Director Billy Lumby’s gripping four-minute recreation of King Lear Act II, Scene 4 takes place in a care home, bringing new resonance to the story and language. The protagonist, played by Phil Davis, begins lost and confused, but grows embittered and angry as he starts to distrust his daughters, and as such, the film becomes increasingly intense and disorientating.
Billy, whose film Samuel-613 for Dazed & Confused was nominated for a Bafta this year, was commissioned by the British Council to create the film for the Shakespeare Lives series. Produced by Colonel Blimp, it celebrates the 400th anniversary of the playwright’s death.
“Most of the big plays had already been taken but I’ve always been a fan of King Lear,” Billy tells It’s Nice That of the brief. “The original story is about growing old, losing one’s powers, respect, ego, hubris, being usurped by the next generation, madness, and ultimately the chaotic and unjust nature of the universe. I thought I’d tap into that by setting it in a nursing home.”
Beyond the original story, Billy’s short film also explores modern issues of dementia and caring for elderly family members. “The play’s themes of aging and family relationships are pretty timeless and universal. Elderly people can feel undervalued and abandoned. Lear is betrayed by his scheming daughters, who steal his wealth and power after putting him in a home. In real life, this can be a difficult time for families, and dementia can confuse the situation further.”
Since the scene has been performed on stage countless times, Billy says he saw this as an opportunity to do something cinematic, “to capture the essence of the play in a visual way. I really wanted to feel Lear’s escalating madness”. The director uses a variety of techniques to convey Lear’s memories, emotions and “him losing his grip on reality”. This included hiring a vulture called Walter for the day, and bringing in wind machines for added drama. “The animals, the hallucinations and the storm are all straight from the Bard himself.”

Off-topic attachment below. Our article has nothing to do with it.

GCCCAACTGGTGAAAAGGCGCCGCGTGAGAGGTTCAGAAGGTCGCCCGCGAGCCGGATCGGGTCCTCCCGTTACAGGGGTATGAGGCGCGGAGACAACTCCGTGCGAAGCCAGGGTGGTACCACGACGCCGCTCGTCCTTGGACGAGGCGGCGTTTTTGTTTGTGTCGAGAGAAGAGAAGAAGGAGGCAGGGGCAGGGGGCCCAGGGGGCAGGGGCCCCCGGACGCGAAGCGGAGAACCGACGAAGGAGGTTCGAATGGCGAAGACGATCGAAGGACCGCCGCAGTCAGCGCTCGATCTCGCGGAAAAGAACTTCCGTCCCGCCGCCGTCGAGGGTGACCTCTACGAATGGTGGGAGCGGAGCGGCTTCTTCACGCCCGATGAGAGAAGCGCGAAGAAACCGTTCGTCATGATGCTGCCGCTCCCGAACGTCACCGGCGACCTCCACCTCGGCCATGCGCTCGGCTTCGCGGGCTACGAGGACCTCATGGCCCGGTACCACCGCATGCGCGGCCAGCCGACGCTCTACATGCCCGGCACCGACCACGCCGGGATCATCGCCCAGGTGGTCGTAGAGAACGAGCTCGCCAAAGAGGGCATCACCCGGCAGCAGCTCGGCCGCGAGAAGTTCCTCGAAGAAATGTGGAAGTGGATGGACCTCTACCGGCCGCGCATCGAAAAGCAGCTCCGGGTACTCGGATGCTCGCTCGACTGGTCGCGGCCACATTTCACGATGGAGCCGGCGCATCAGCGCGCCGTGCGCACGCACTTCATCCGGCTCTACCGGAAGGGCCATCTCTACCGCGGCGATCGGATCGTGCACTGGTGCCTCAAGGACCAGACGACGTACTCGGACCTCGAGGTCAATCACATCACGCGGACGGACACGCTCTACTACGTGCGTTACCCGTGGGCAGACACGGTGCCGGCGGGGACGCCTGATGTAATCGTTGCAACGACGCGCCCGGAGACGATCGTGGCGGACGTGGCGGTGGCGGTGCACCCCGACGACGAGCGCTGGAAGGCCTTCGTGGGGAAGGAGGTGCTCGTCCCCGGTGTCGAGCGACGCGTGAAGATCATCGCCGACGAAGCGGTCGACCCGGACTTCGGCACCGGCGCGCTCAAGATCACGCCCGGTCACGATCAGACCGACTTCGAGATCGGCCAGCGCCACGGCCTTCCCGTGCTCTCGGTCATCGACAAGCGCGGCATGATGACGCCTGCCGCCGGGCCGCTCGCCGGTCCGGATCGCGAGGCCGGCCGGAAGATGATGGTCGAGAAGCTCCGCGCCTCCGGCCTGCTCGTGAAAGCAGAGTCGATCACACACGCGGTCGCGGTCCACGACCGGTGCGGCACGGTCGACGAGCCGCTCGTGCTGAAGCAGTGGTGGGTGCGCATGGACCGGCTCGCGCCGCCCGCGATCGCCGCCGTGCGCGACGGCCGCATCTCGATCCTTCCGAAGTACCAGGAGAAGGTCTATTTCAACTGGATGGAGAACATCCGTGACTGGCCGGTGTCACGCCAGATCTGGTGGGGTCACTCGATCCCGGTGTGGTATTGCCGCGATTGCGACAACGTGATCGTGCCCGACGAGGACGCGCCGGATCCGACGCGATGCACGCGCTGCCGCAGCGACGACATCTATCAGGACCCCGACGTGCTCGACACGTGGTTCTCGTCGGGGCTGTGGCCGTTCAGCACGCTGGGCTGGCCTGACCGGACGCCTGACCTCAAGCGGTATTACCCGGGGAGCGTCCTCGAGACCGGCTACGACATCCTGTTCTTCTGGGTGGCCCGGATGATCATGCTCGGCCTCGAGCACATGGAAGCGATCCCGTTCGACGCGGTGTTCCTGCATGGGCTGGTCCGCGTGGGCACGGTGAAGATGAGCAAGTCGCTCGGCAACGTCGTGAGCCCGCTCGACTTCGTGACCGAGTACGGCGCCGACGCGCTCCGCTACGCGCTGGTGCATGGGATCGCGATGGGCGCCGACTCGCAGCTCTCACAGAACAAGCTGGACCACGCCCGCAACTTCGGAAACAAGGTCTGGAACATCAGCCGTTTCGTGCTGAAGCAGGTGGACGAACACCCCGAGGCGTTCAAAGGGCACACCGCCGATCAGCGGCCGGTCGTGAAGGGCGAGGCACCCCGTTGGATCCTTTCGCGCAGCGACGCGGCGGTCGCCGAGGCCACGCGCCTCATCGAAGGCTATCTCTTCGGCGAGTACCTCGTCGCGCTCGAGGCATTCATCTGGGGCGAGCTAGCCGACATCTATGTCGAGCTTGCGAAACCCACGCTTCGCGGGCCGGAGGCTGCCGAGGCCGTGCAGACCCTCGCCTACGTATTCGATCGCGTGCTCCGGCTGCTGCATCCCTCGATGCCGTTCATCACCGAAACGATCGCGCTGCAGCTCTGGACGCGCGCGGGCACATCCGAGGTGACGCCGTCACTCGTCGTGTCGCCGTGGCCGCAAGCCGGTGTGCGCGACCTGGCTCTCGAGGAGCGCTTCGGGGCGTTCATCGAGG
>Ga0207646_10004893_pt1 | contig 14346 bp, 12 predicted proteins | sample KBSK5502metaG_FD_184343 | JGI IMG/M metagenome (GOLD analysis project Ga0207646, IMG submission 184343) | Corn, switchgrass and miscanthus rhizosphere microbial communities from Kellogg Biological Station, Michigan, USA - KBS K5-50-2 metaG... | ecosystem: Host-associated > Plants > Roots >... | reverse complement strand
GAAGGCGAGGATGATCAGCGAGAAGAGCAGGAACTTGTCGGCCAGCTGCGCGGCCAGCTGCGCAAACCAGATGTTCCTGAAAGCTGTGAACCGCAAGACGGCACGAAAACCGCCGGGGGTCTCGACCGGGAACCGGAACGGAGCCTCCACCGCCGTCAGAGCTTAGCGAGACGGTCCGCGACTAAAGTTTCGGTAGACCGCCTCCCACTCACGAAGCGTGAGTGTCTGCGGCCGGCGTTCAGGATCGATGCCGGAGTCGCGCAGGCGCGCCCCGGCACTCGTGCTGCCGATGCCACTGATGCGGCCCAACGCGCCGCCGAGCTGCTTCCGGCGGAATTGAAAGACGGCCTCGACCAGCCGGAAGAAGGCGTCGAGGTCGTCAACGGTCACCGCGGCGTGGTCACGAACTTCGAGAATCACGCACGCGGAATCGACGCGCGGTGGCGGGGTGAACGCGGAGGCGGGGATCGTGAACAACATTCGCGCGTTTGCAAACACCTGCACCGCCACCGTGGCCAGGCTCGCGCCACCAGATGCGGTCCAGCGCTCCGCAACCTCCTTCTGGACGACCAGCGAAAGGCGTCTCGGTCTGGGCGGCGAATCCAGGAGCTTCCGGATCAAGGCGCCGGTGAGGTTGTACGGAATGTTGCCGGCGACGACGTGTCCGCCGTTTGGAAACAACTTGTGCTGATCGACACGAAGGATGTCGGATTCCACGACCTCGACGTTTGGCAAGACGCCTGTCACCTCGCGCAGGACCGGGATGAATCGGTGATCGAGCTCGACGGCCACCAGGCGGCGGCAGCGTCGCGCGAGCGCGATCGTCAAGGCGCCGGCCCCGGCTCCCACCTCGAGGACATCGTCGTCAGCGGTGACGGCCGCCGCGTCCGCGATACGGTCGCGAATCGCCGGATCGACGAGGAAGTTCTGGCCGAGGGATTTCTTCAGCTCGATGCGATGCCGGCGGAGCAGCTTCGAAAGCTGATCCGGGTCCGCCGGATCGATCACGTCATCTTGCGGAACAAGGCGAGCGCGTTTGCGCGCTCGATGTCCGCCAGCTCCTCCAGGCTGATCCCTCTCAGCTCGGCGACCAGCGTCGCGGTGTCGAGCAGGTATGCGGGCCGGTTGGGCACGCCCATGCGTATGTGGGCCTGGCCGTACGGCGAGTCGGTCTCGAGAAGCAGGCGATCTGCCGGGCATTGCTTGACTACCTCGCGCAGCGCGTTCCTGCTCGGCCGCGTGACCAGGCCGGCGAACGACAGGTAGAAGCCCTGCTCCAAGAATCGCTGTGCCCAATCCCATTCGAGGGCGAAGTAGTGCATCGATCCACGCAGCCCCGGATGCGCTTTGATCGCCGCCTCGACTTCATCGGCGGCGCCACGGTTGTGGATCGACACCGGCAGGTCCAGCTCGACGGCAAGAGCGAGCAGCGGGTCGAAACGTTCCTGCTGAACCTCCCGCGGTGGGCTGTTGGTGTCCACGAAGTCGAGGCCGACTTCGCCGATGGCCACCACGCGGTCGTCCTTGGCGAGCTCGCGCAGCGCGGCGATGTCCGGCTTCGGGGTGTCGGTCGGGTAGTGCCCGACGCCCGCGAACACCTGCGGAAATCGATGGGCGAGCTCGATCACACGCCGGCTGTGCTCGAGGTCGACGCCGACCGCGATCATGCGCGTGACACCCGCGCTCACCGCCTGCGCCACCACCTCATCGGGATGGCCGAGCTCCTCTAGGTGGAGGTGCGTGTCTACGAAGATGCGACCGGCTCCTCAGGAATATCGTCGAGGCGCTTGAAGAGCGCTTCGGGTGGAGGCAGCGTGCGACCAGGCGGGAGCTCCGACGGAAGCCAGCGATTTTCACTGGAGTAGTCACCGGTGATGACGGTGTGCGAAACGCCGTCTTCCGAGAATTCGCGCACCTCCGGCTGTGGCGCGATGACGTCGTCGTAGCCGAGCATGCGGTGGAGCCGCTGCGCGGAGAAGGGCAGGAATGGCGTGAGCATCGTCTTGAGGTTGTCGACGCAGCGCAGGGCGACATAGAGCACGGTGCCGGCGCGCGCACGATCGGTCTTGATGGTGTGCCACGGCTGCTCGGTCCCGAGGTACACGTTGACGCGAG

- Photographer Peter Anderson on his experiments with a Widelux camera and their "wonderful distortions"
- "We are visual storytellers": studio Córdova Canillas talks us through the redesign of Fucking Young! magazine
- A sneak peak into Patrick Kyle’s new comic, Night Door
- Liam Cobb illustrates the collapse of the Heygate Estate in latest comic Conditioner
- “Imagination doesn’t compare to our real life design history”: Annie Atkins on the art of graphic design for film
- X-Rated Adult Movie Posters of the 60s and 70s celebrates gloriously crude B-movie artwork
- The New York Times Magazine’s new cover is actually a painting
- BBC’s new typeface BBC Reith is designed to improve legibility on screen
- “It needs to be normalised that women masturbate”: meet illustrator Jordyn McGeachin
- Life through the lens of enchanting photographer Vicki King
- Six months in the (enviable) life of photographer Ryan Lowry
- We get to know hilarious and thoughtful illustrator, Ruby Etc